Together with directing glutamine carbon into the TCA cycle (discussed below), aminotransferases are responsible for the use of glutamine’s amino group to produce amino acids, including alanine, aspartate and serine. The alanine aminotransferase enzymes (cytosolic GPT1 and mitochondrial GPT2) catalyse the reversible reaction of the amino group transfer from glutamate to pyruvate to produce αKG and alanine. This reaction plays an important role in the glucose–alanine cycle that is required to support gluconeogenesis in the liver. In cancer cells, GPT2 has been shown to couple increased glycolytic flux to increased glutamine catabolism in order to support the additional metabolic needs of the cells (Smith et al, 2016). Glutamine also supports the production of aspartate, using the cytosolic isoform of aspartate aminotransferase, GOT1. Aspartate is required for purine and pyrimidine synthesis as well as protein synthesis. Aspartate production was recently shown to be required for cell proliferation in the presence of electron transport chain (ETC) inhibition (Birsoy et al, 2015). The mitochondrial isoform, GOT2, operates with GOT1 as part of the Malate–Aspartate shuttle, which is required to shuttle electrons into the mitochondria for use in the ETC and to restore NAD+ pools required for glycolytic flux (Son et al, 2013).

Another aminotransferase that uses glutamate produced from glutamine is phosphoserine aminotransferase (PSAT), which is required for the de novo production of serine. Serine plays a vast number of different roles, from protein and nucleotide synthesis to acting as an allosteric activator to several different enzymes, such as PKM2 (Chaneton et al, 2012). It is also a precursor for a number of different metabolites, including glycine, sphingolipids and folate, which are required for the growth and survival of proliferating cells. In breast cancer cell lines, half of the αKG feeding into the TCA cycle was derived from PSAT activity, showing that serine biosynthesis can also supplement energy production in tumour cells (Possemato et al, 2011).

A recent study comparing quiescent and proliferating mammary epithelial cells demonstrated the important balance between various glutamine-consuming pathways within cells. Increased GLUD1 expression was associated with a quiescent state in these cells, whereas increased aminotransferase activity was seen in proliferating cells. Overexpression of GLUD1 simultaneously reduced cell proliferation and aminotransferase activity without altering aminotransferase expression levels (Coloff et al, 2016). Interestingly, although increased GLUD1 expression decreased mammary epithelial cell proliferation, the reverse occurred in colorectal carcinoma cells, where increased GLUD expression caused increased proliferation, migration and invasion (Liu et al, 2015). This highlights the changing importance of different metabolic pathways at different stages of both normal cell development and tumour progression as well as the variation in tumour metabolism between tissue types.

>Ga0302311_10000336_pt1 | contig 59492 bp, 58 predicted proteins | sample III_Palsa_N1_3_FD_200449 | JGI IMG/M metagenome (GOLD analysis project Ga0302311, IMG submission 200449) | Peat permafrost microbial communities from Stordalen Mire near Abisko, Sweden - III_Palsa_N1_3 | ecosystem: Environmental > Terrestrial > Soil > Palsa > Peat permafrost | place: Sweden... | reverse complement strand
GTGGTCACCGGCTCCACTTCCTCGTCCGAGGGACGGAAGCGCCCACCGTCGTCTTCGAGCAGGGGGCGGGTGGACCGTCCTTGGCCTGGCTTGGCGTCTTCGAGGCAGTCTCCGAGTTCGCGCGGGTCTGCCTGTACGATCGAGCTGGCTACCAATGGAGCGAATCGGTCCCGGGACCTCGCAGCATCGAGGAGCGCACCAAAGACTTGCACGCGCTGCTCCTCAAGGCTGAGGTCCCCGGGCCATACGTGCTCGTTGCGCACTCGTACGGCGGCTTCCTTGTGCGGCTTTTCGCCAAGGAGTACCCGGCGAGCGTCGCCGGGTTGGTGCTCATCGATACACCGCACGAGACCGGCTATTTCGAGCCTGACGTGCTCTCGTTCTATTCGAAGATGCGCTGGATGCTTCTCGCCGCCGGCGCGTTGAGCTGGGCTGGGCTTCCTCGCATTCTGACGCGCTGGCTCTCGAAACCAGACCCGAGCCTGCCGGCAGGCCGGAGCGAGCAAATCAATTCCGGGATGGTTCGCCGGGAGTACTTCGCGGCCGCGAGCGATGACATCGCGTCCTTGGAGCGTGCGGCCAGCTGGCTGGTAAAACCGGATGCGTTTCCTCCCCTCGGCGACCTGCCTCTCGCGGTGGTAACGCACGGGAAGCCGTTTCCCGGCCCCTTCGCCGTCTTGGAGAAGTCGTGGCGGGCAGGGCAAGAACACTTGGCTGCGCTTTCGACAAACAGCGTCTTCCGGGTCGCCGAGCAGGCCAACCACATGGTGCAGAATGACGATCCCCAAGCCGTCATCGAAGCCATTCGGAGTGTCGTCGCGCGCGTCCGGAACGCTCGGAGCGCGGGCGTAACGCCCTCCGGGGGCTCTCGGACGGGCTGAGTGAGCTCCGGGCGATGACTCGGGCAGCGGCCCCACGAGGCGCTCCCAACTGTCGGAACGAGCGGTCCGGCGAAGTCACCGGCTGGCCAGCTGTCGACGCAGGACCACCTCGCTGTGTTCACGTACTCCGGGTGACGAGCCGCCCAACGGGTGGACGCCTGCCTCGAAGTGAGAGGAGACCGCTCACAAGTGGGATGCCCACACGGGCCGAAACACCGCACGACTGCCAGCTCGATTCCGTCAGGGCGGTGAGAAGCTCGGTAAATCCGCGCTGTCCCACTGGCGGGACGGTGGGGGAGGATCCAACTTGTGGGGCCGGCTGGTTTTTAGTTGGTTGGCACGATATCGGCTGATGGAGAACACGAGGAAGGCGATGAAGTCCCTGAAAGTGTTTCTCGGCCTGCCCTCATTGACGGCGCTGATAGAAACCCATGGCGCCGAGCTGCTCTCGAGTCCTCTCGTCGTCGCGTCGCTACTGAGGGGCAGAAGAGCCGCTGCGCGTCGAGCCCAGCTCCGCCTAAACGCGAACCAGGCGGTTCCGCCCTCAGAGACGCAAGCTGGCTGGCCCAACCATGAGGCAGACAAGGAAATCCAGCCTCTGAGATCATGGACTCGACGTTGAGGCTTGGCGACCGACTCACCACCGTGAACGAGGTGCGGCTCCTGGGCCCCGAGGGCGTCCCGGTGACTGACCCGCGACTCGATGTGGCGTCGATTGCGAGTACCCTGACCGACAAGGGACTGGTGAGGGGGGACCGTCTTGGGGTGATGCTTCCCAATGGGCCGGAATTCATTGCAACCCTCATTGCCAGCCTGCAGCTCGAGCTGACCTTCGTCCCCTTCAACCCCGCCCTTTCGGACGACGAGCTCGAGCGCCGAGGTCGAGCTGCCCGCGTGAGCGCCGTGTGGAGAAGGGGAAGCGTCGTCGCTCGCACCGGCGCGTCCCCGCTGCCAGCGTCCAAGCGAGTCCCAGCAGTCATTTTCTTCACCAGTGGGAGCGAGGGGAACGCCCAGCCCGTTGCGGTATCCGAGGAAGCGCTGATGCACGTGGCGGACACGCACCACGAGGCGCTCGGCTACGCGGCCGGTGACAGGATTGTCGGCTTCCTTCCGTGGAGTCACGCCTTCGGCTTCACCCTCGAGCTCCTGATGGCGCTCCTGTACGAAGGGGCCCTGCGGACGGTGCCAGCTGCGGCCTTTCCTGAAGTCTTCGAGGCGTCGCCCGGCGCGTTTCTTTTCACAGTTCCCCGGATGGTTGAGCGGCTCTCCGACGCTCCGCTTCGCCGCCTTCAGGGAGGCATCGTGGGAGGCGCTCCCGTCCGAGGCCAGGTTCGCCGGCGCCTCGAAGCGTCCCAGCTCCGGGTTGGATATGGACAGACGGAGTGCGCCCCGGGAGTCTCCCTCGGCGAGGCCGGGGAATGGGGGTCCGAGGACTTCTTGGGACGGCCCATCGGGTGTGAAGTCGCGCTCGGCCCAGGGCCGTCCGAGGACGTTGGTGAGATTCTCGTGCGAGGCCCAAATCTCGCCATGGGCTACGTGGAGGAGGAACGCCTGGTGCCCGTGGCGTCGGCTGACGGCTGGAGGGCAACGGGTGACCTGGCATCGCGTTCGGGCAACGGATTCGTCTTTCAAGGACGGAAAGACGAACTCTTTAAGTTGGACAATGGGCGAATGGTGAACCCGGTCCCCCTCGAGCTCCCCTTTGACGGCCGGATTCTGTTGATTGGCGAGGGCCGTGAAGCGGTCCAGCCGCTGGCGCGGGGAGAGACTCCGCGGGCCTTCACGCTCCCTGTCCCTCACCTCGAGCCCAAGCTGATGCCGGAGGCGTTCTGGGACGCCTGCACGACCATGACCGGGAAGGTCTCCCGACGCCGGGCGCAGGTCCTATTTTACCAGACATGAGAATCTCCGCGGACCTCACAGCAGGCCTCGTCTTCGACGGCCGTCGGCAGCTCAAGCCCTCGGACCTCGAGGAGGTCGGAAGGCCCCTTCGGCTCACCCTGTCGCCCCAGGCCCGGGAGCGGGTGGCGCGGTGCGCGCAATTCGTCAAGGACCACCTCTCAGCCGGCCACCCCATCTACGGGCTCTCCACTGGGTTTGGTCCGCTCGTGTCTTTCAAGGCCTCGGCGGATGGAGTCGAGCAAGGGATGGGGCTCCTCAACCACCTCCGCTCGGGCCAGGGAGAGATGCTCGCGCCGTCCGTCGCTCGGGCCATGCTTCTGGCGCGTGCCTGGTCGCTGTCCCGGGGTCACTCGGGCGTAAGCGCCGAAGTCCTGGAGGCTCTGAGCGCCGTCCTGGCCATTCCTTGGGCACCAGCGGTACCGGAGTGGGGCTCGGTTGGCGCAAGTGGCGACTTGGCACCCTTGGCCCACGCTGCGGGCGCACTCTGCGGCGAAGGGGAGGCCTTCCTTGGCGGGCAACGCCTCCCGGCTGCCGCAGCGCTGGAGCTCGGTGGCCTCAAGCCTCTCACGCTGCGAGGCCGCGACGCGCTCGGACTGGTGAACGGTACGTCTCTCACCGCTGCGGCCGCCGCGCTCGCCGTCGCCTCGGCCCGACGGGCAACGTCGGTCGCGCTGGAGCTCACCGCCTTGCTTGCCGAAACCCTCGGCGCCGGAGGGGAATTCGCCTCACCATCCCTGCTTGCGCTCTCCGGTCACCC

Glutamine does not just donate nitrogen to amino acids; it is also required as a nitrogen donor in the de novo synthesis of purines and pyrimidines, the nucleotide bases of DNA and RNA (reviewed by Lane and Fan (2015)). The amino nitrogen of glutamine is used to make nucleotide precursors, non-essential amino acids such as aspartate and glycine. The amido group is used to activate the ribose backbone, using PRPP amidotransferase, the first committed step of de novo purine synthesis, as well as to produce carbamoyl phosphate in the first step of pyrimidine metabolism.

Recent studies demonstrated that increased levels of glutamine synthetase (Stowell et al, 2015), an enzyme responsible for glutamine synthesis from glutamate and ammonia, promoted the enrichment of ammonia-derived nitrogen in de novo purine and pyrimidine synthesis. This supported the proliferation of human-transformed and cancer cell lines (Bott et al, 2015) as well as liver tumorigenesis in zebra fish (Cox et al, 2016). Interestingly, ectopic expression of the MYC oncogene has been shown to increase the expression of both glutaminase and GS promoting either glutamine catabolism or glutamine synthesis, respectively (Wise et al, 2008; Yuneva et al, 2012; Bott et al, 2015). Although upregulation of either of the activities can be context-specific and depend on cell requirements in a specific system, their co-existence in a same cell is also possible (Svenneby and Torgner, 1987). How the two processes are co-regulated and why the newly synthesised glutamine can be a preferred source for certain reactions with ample of exogenous glutamine available remain open questions.

Both carbon and nitrogen from glutamine are also used to produce proline. Proline is a non-essential amino acid required for protein biosynthesis, especially the production of the extracellular matrix protein collagen, which is known to provide protective mechanisms against chemotherapy in ovarian cancer (Choi et al, 2006). Likewise, the amido group of glutamine is used to convert aspartate to asparagine, which is essential in many tumour types (Krall et al, 2016; Yu et al, 2016).